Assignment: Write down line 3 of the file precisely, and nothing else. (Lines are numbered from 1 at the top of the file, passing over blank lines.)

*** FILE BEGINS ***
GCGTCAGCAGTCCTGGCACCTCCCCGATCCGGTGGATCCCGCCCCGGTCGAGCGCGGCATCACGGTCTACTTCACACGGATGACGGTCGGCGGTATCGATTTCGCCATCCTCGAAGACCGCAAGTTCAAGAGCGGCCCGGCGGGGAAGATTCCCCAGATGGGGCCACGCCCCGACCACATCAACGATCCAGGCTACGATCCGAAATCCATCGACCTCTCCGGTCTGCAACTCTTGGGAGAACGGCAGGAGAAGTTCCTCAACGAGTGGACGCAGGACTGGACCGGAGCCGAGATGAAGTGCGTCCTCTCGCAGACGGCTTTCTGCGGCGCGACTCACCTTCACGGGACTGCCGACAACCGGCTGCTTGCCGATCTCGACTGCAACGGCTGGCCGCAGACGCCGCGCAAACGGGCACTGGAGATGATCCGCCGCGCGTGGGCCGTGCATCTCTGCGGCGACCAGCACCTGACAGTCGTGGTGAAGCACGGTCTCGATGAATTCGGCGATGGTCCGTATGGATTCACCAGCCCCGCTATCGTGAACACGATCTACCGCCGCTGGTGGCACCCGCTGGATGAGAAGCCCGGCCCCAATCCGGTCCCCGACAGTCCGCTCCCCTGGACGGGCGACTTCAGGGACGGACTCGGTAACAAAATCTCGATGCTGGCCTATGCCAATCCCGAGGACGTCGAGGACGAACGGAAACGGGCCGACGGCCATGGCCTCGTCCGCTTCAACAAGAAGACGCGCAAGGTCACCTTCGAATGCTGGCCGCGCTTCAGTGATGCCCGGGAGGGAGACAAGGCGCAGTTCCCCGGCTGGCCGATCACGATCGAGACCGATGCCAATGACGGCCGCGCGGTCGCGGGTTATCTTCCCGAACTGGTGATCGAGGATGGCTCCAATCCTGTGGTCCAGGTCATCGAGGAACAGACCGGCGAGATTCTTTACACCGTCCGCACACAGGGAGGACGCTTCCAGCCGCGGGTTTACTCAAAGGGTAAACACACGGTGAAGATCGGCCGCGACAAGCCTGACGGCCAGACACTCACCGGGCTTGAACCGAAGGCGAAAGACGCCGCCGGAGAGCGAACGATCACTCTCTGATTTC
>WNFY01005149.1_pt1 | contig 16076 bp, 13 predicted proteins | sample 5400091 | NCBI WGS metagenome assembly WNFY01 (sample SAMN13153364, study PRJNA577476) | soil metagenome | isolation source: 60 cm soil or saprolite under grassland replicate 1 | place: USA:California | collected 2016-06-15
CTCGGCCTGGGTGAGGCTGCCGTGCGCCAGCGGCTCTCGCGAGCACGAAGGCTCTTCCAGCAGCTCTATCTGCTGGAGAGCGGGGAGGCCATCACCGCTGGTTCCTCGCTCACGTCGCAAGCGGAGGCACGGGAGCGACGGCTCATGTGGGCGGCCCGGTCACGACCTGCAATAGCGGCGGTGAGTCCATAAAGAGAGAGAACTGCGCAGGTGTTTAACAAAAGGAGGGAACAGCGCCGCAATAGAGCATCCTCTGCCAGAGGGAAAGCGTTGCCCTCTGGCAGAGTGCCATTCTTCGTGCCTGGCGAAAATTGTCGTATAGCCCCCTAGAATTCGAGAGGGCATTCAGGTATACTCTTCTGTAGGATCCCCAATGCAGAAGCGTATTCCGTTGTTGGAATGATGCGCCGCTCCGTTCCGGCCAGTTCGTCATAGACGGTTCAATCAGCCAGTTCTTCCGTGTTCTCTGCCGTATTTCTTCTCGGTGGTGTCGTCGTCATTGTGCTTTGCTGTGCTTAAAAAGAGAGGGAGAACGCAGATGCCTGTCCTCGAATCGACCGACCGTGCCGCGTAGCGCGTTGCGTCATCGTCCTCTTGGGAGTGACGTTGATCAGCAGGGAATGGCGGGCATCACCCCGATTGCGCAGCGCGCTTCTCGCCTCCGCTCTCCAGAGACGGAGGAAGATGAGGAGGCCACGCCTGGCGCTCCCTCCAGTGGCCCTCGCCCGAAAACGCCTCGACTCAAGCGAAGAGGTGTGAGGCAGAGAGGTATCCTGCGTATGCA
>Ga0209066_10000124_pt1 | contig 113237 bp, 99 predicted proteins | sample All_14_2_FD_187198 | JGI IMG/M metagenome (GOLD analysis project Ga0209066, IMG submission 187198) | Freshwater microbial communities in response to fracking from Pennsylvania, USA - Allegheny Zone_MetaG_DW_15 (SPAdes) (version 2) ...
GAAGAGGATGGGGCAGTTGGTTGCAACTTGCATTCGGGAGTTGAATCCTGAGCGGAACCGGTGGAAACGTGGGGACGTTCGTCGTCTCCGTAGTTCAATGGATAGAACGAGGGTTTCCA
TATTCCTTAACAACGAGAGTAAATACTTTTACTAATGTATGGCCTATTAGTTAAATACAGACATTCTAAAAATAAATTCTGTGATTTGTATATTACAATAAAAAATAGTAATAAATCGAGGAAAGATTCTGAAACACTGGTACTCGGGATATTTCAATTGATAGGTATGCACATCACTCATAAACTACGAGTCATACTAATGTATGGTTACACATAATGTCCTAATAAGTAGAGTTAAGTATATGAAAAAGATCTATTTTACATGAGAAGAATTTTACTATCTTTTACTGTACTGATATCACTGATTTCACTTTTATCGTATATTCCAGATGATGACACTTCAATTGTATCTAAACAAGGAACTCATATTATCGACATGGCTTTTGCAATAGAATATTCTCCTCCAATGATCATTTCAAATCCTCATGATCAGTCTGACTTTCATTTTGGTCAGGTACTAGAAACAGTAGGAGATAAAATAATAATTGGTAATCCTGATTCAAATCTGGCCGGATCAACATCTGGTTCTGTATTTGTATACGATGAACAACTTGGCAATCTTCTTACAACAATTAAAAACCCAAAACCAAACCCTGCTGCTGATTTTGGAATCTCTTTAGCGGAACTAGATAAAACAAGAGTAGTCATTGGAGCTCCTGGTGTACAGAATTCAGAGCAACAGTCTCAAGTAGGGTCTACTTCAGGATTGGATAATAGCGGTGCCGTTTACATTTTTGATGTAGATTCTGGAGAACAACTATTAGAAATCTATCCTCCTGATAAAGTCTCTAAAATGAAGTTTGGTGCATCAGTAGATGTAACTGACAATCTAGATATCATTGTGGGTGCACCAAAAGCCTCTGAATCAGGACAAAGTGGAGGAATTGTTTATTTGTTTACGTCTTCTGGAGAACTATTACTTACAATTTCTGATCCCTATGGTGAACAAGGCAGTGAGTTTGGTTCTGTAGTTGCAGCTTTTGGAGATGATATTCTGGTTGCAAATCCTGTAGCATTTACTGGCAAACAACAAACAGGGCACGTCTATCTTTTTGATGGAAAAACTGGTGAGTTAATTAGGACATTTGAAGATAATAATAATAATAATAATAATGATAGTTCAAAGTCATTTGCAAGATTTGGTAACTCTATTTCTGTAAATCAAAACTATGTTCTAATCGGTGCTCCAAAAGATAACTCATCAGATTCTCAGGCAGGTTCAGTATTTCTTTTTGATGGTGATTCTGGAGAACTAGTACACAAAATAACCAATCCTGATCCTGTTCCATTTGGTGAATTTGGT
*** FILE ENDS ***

CTCGGCCTGGGTGAGGCTGCCGTGCGCCAGCGGCTCTCGCGAGCACGAAGGCTCTTCCAGCAGCTCTATCTGCTGGAGAGCGGGGAGGCCATCACCGCTGGTTCCTCGCTCACGTCGCAAGCGGAGGCACGGGAGCGACGGCTCATGTGGGCGGCCCGGTCACGACCTGCAATAGCGGCGGTGAGTCCATAAAGAGAGAGAACTGCGCAGGTGTTTAACAAAAGGAGGGAACAGCGCCGCAATAGAGCATCCTCTGCCAGAGGGAAAGCGTTGCCCTCTGGCAGAGTGCCATTCTTCGTGCCTGGCGAAAATTGTCGTATAGCCCCCTAGAATTCGAGAGGGCATTCAGGTATACTCTTCTGTAGGATCCCCAATGCAGAAGCGTATTCCGTTGTTGGAATGATGCGCCGCTCCGTTCCGGCCAGTTCGTCATAGACGGTTCAATCAGCCAGTTCTTCCGTGTTCTCTGCCGTATTTCTTCTCGGTGGTGTCGTCGTCATTGTGCTTTGCTGTGCTTAAAAAGAGAGGGAGAACGCAGATGCCTGTCCTCGAATCGACCGACCGTGCCGCGTAGCGCGTTGCGTCATCGTCCTCTTGGGAGTGACGTTGATCAGCAGGGAATGGCGGGCATCACCCCGATTGCGCAGCGCGCTTCTCGCCTCCGCTCTCCAGAGACGGAGGAAGATGAGGAGGCCACGCCTGGCGCTCCCTCCAGTGGCCCTCGCCCGAAAACGCCTCGACTCAAGCGAAGAGGTGTGAGGCAGAGAGGTATCCTGCGTATGCA